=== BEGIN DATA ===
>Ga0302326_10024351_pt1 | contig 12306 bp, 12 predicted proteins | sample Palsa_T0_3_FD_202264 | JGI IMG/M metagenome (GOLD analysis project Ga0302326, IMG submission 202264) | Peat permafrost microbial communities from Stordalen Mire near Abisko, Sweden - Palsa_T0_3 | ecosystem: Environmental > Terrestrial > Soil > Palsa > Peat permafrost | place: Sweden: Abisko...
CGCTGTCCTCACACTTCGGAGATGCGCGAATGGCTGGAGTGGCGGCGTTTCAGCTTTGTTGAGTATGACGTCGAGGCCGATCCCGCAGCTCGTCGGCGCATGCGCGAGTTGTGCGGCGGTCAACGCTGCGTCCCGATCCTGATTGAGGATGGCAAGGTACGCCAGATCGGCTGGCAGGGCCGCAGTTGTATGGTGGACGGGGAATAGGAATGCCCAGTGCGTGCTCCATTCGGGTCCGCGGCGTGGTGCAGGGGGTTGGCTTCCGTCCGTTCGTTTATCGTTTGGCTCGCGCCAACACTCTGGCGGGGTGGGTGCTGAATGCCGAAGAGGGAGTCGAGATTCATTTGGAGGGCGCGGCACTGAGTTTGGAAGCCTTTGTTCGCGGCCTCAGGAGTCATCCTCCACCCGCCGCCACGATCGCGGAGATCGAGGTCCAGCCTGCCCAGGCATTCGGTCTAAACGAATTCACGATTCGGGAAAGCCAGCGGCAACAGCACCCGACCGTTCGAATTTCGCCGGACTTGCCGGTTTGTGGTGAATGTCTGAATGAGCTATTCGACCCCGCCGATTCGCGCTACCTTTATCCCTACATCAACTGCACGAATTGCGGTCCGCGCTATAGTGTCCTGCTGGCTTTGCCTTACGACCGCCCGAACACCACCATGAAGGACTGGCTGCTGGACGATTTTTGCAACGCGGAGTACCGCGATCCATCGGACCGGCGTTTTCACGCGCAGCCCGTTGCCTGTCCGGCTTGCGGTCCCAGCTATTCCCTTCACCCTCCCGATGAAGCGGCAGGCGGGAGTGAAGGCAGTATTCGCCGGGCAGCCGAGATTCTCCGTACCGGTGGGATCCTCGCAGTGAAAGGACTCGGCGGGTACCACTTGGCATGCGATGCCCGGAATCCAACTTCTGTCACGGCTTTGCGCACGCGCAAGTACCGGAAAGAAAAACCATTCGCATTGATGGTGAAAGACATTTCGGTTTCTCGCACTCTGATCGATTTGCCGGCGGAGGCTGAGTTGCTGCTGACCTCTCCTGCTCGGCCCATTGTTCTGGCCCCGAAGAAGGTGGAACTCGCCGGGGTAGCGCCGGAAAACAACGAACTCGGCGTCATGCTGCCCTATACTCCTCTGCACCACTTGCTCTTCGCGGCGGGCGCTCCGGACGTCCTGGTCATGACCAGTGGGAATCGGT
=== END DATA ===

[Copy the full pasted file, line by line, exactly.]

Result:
>Ga0302326_10024351_pt1 | contig 12306 bp, 12 predicted proteins | sample Palsa_T0_3_FD_202264 | JGI IMG/M metagenome (GOLD analysis project Ga0302326, IMG submission 202264) | Peat permafrost microbial communities from Stordalen Mire near Abisko, Sweden - Palsa_T0_3 | ecosystem: Environmental > Terrestrial > Soil > Palsa > Peat permafrost | place: Sweden: Abisko...
CGCTGTCCTCACACTTCGGAGATGCGCGAATGGCTGGAGTGGCGGCGTTTCAGCTTTGTTGAGTATGACGTCGAGGCCGATCCCGCAGCTCGTCGGCGCATGCGCGAGTTGTGCGGCGGTCAACGCTGCGTCCCGATCCTGATTGAGGATGGCAAGGTACGCCAGATCGGCTGGCAGGGCCGCAGTTGTATGGTGGACGGGGAATAGGAATGCCCAGTGCGTGCTCCATTCGGGTCCGCGGCGTGGTGCAGGGGGTTGGCTTCCGTCCGTTCGTTTATCGTTTGGCTCGCGCCAACACTCTGGCGGGGTGGGTGCTGAATGCCGAAGAGGGAGTCGAGATTCATTTGGAGGGCGCGGCACTGAGTTTGGAAGCCTTTGTTCGCGGCCTCAGGAGTCATCCTCCACCCGCCGCCACGATCGCGGAGATCGAGGTCCAGCCTGCCCAGGCATTCGGTCTAAACGAATTCACGATTCGGGAAAGCCAGCGGCAACAGCACCCGACCGTTCGAATTTCGCCGGACTTGCCGGTTTGTGGTGAATGTCTGAATGAGCTATTCGACCCCGCCGATTCGCGCTACCTTTATCCCTACATCAACTGCACGAATTGCGGTCCGCGCTATAGTGTCCTGCTGGCTTTGCCTTACGACCGCCCGAACACCACCATGAAGGACTGGCTGCTGGACGATTTTTGCAACGCGGAGTACCGCGATCCATCGGACCGGCGTTTTCACGCGCAGCCCGTTGCCTGTCCGGCTTGCGGTCCCAGCTATTCCCTTCACCCTCCCGATGAAGCGGCAGGCGGGAGTGAAGGCAGTATTCGCCGGGCAGCCGAGATTCTCCGTACCGGTGGGATCCTCGCAGTGAAAGGACTCGGCGGGTACCACTTGGCATGCGATGCCCGGAATCCAACTTCTGTCACGGCTTTGCGCACGCGCAAGTACCGGAAAGAAAAACCATTCGCATTGATGGTGAAAGACATTTCGGTTTCTCGCACTCTGATCGATTTGCCGGCGGAGGCTGAGTTGCTGCTGACCTCTCCTGCTCGGCCCATTGTTCTGGCCCCGAAGAAGGTGGAACTCGCCGGGGTAGCGCCGGAAAACAACGAACTCGGCGTCATGCTGCCCTATACTCCTCTGCACCACTTGCTCTTCGCGGCGGGCGCTCCGGACGTCCTGGTCATGACCAGTGGGAATCGGT